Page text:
Online learning experience

How to create a successful online learning experience

  • 5 mins read
Rob Verheul
by Rob Verheul
Managing Director

Graphite's Managing Director and a BIMA 100 winner. Also on the BIMA Young Talent Council, which is focused on creating a pipeline of future innovators in all areas of digital.

Published on Thursday 7th September 2017

The online learning experience 

The future of learning is here - at least that's what we've been told for a while. Computers and digital technologies have been expected to replace classrooms and provide most of our learning needs for some time now. So why do people still prefer face to face, classroom-based courses in the workplace? And why are e-learning courses so unpopular and ineffective?

Typically the ways that companies have implemented online learning in organisations have been pretty stale. Courses are dry and boring, and the more 'forward-thinking' ones have gimmicky characters and 'interactions' to try and make them more palatable. Whatever the course creators try, it's rare that users don't just want to skip straight through to the end and test out.

So what's going on here? Why do people have such an aversion to being taught in this way? And what can we do about it?

Why should I care?

The answer seems to lie with a psychological model called the affective context model, advocated for in online learning by Nick Shackleton-Jones of PA Consulting. In short, the model explains that people will readily absorb information about things that have a high affective context - in other words, things they care about deeply. It's the reason that my friends at school had a harder time learning their times tables than the names and attributes of all 151 Pokémon, or the names of all the players on their favourite football team.

But 'caring' doesn't have to just be about our hobbies - it's about whatever motivates us at our deepest level. If you’re fascinated by tech, enjoy solving mathematical problems and have friends who are building web apps and software, you don’t need much motivation to learn to code. You can’t stop yourself.

Typical compliance training subjects like health and safety or information security just don't appeal to those same instincts; they have a low affective context. The reason that most learning doesn't happen the way we hope is that people don't care. The challenge therefore is to make them care - or find out what they really need.

The reason that most learning doesn't happen the way we hope is that people don't care. The challenge therefore is to make them care - or find out what they really need.


To convince people to care, you need to up your game. Text on a bunch of slides won't do; it needs to be made visceral - even emotional. Compare the thought of using a flight simulator with a AI-led tutorial gradually handing you control to reading the manual cover-to-cover with each chapter locked down until you complete the previous one. Which would you be more likely to learn from?

For any kind of task where the response might be 'why should I learn this?', simulations and experiences are the way to go if you want real learning to take place. These require careful, bespoke planning to pull off, but the rewards can be huge.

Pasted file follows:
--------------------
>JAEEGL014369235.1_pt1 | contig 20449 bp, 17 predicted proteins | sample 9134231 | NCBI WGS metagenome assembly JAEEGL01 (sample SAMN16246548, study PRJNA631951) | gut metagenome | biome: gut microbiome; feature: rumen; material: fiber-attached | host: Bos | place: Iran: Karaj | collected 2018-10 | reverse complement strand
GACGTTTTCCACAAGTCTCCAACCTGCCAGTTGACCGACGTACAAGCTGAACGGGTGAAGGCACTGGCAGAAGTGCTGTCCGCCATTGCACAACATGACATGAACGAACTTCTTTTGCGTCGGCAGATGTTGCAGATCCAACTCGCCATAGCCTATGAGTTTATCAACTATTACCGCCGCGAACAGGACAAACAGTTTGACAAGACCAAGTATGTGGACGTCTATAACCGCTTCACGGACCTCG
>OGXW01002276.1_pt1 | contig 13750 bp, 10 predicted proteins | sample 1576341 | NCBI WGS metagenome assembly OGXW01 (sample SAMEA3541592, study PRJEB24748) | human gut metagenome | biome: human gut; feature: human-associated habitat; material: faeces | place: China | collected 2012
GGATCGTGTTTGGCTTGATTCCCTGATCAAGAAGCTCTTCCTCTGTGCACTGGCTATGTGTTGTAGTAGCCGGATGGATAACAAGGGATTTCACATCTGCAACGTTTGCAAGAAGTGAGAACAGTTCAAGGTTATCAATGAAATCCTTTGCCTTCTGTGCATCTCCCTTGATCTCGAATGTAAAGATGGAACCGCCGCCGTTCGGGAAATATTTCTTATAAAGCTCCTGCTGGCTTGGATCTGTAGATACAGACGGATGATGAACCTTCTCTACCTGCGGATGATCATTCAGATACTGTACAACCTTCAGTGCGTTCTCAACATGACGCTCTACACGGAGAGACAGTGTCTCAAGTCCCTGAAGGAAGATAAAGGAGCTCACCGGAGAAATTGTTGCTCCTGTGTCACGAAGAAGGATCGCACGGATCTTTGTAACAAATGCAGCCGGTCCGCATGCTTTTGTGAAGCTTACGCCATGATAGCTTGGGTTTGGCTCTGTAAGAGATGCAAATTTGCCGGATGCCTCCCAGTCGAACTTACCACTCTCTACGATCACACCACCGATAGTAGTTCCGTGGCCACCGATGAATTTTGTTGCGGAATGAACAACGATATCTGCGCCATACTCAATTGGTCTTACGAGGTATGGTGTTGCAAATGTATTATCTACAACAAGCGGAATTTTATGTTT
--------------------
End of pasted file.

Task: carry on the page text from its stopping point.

Resources, not courses

On the other end of the scale, tasks with a high affective context aren’t really suited for courses either. Think back to the last time you had a conversation with friends where one of you couldn't remember a fact or started speculating on something you were curious about - what did you do? You googled it. You wanted a quick, straightforward answer to something that either you forgot or knew could be found out at a moment's notice.

For subjects with a high affective context, this is all you need - connecting people's questions with answers, with as little friction as possible. Graduates need to know how to gain a promotion, executives need to know what the latest behavioural science says about their customers, and new starters need to know where the toilets are. The motivation is already there, so there’s no need to convince them they need to know it.

Affective context in action - BP Advance

Our favourite example of organisational learning done this way was a project we worked on with BP to revolutionise soft skill training for their graduate scheme. With a performance support mindset, the first step was to research the user base and understand the problems both at an organisational level and with the employee experience, as well as the general tasks and needs that they would inevitably encounter while on the scheme, regardless of their department or role.

With this information, we worked on producing high-quality and beautifully designed resources that met those needs quickly and concisely, whilst offering food for thought on how to improve further. We also added features like skill progress tracking, line manager reporting, gamification and badges to help them explore the platform and monitor their improvement over time.

BP Advance was a huge success, with the platform being heralded as a flagship for online learning in the company.

At Graphite, we take a strategic approach to organisational learning content creation, and use our understanding of product design, marketing and branding to create experiences that help our customers achieve their objectives and take them closer towards that online learning future that has been promised for so long.